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Tracie Peterson’s “Treasured Grace”

Title: Treasured Grace

Author: Tracie Peterson

Publisher: Bethan House Publishers

Copyright: February 28, 2017

ASIN: B01MAVV119

Format: E-Book, 320 Pages, $9.02 [Amazon Paperback], $15.31 [Amazon Hardcopy], $8.53 [Kindle], $19.59 [Audible], $9.27 [Barnes & Noble Paperback], $15.61 [Barnes & Noble Hardcopy], $9.99 [Nook], $8.63 [Google Play], $10.99 [iBooks], $23.95 [iBooks Audiobooks]

Summary:

Grace Martindale has known more than her share of hardship. After her parents died, raising her two younger sisters became her responsibility. A hasty marriage to a minister who is heading to the untamed West seemed like an opportunity for a fresh start, but a cholera outbreak along the wagon trail has left Grace a widow in a very precarious position.

Having learned natural remedies and midwifery from her mother, Grace seeks an opportunity to use her skills for the benefit of others. So when she and her sisters arrive at the Whitman mission in “Oregon Country,” she decides to stay rather than push on.

With the help of Alex Armistead, a French-American fur trapper, Grace begins to provide care for her neighbors, including some of the native populace. But not everyone welcomes her skills–or her presence–and soon Grace finds herself and those she loves in more danger than she imagined possible.

Review:

I graciously received a free copy of Treasured Grace from Bethany House Publishers in exchange for an honest review.

The Oregon Trail is no easy place for the three Flanagan sisters in 1847. As the eldest sister, Grace, widow of the late Right Reverend T.S. Martindale, keeps her small family together despite difficult circumstances and locales. Others are surprised when Grace doesn’t seem to be mourning her husband at all. The truth is that she never truly loved the self-serving Right Reverend Martindale and only married him for convenience sake (as it enabled her to travel west with her sisters). Ever since their parents passed away, Grace has always acted in a maternal way towards her two younger sisters, Hope and Mercy. Hope, often considered the loveliest, is the second eldest sister who has a sweet nature and a zest for life, while Mercy is still very much a precocious little girl.

As the three sisters make it to the Whitman Mission, run by Dr. Marcus Whitman and his wife, Mrs. Narcissa Whitman, Grace receives unwanted attentions from a would-be suitor, Nigel Grierson. In addition, Grace, who has extensive healing experience, seems to constantly but head with Dr. Whitman who insists that he is the best medical caregiver there. When Grace meets the handsome French-American fur trapper by the name of Alexander Armistead, her life takes an interesting turn. It seems that the two have an immediate chemistry. To make matters worse, the relations between the Cayuse tribe and the Caucasian settlers is steadily growing worse and worse. The situation is like a volcano about to erupt at any minute.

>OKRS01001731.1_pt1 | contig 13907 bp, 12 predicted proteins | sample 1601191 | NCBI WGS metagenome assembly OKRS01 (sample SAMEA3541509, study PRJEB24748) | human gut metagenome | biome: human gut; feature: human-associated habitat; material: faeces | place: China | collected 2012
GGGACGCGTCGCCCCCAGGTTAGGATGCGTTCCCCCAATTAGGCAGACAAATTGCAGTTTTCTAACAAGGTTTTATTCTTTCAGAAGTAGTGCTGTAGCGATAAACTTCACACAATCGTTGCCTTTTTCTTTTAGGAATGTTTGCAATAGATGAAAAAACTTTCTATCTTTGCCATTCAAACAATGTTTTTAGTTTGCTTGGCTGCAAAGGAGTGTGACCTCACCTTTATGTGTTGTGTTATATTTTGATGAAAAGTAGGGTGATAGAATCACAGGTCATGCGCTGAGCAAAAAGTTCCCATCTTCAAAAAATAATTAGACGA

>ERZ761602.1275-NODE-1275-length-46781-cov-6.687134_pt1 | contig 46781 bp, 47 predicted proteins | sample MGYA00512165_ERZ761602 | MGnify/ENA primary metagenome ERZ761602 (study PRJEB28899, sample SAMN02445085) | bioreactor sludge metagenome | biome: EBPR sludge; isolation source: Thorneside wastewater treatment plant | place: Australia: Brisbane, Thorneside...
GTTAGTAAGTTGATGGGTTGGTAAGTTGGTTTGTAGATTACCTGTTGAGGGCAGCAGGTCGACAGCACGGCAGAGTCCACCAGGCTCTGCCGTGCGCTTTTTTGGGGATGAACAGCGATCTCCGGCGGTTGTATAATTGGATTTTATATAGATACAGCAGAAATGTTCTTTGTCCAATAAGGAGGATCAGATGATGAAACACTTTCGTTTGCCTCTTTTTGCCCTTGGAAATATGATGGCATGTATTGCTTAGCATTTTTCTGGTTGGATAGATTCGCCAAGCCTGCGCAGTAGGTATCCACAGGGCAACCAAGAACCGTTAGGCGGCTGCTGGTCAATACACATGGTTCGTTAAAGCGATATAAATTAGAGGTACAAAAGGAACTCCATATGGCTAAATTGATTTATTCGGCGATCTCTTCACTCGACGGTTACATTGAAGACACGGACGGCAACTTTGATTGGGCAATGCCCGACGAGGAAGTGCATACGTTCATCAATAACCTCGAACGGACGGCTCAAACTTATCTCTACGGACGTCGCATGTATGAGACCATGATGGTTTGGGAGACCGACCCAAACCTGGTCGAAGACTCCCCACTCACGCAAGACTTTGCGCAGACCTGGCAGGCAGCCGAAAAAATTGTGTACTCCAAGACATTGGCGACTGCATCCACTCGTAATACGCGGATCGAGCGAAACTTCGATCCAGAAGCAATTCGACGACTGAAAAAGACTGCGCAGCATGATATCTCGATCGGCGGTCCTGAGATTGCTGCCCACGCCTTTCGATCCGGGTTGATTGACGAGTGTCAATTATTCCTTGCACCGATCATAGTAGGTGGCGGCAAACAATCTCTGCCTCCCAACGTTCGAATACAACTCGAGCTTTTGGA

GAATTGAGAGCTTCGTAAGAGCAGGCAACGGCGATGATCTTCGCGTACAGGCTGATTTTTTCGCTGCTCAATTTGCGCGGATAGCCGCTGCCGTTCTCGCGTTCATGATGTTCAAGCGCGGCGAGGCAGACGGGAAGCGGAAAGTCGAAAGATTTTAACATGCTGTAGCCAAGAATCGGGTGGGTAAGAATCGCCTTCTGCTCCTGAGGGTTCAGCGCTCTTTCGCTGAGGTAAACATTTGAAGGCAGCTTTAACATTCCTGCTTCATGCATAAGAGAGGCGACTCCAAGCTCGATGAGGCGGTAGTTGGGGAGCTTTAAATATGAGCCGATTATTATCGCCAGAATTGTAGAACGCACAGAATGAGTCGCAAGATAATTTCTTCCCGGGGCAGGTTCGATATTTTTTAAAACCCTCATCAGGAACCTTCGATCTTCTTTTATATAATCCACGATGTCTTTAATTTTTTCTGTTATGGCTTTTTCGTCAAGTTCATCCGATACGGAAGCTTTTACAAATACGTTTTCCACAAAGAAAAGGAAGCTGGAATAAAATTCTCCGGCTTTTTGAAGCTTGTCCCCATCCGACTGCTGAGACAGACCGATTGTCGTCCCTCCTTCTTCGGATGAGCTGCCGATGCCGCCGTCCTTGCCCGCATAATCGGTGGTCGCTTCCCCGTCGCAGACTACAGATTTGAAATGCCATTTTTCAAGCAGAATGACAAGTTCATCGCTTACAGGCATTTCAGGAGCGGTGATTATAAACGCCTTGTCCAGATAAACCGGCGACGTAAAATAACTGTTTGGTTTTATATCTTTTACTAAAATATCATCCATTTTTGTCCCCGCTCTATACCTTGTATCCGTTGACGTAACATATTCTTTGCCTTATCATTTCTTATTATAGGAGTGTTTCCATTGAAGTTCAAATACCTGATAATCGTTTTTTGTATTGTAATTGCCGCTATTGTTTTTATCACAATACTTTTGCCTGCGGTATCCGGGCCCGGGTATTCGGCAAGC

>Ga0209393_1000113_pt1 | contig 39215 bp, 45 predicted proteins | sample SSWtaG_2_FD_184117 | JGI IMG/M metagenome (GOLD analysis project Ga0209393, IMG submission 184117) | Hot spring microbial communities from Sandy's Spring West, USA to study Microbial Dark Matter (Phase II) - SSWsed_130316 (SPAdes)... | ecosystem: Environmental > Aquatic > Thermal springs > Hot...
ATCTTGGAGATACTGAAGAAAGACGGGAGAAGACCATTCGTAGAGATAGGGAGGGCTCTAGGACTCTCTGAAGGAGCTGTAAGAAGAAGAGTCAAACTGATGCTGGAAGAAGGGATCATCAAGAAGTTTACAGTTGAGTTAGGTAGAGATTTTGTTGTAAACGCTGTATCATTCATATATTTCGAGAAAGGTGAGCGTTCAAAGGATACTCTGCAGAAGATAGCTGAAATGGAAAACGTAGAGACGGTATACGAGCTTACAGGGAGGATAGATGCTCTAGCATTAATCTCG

Tracie Peterson’s Treasured Grace was a scenic but visceral journey that felt so real and engrossing. As the characters had their conflict, felt the feelings of love, and faced tragedy at certain points, I felt like I was there the entire time. The character I have to say I connected the most to was Hope, the middle sister of the Flanagan sisters. Of all the characters, I have to say that she was the most dynamic and interesting. To go into more detail about this would be to give away spoilers, so all I will say is that she has such a big heart. The other characters were dynamic and there were some that you just loved to dislike. For example, Dr. Whitman and Telokite. Alexander Armistead, Grace’s sweetheart really fell flat for me. Yes, he lived a fascinating life but I didn’t feel much of an emotional connection in regards to him. Gabriel, the good friend of Alex, was someone that I was very emotionally invested in. He made me smile and cry. For me, this is the hallmark of a good author, to move you to such strong emotions that you feel it long after you finish the novel.

Ms. Peterson’s prose was intriguing, refreshing, and, in certain parts, heartwarming. She described the world of the Oregon Trail and the American West with such precision and clarity that (as I stated before), I could have been standing there beside the characters. What I also liked about her descriptions was that they weren’t too wordy and that the story flowed smoothly. The dialogue kept the story going but it didn’t particularly grip me in anyway. It was more so the actions and the descriptions that really kept my attention. Some universal themes I was able to discern were: family, faith, and survival. These three themes were the strongest ones that I could really think of at the moment. The tone and atmosphere of the novel, while dark in certain situations, struck me ultimately as hopeful.

In closing, I really enjoyed Ms. Peterson’s Treasured Grace and I will be delighted to read any story of hers in the future.

Rating:

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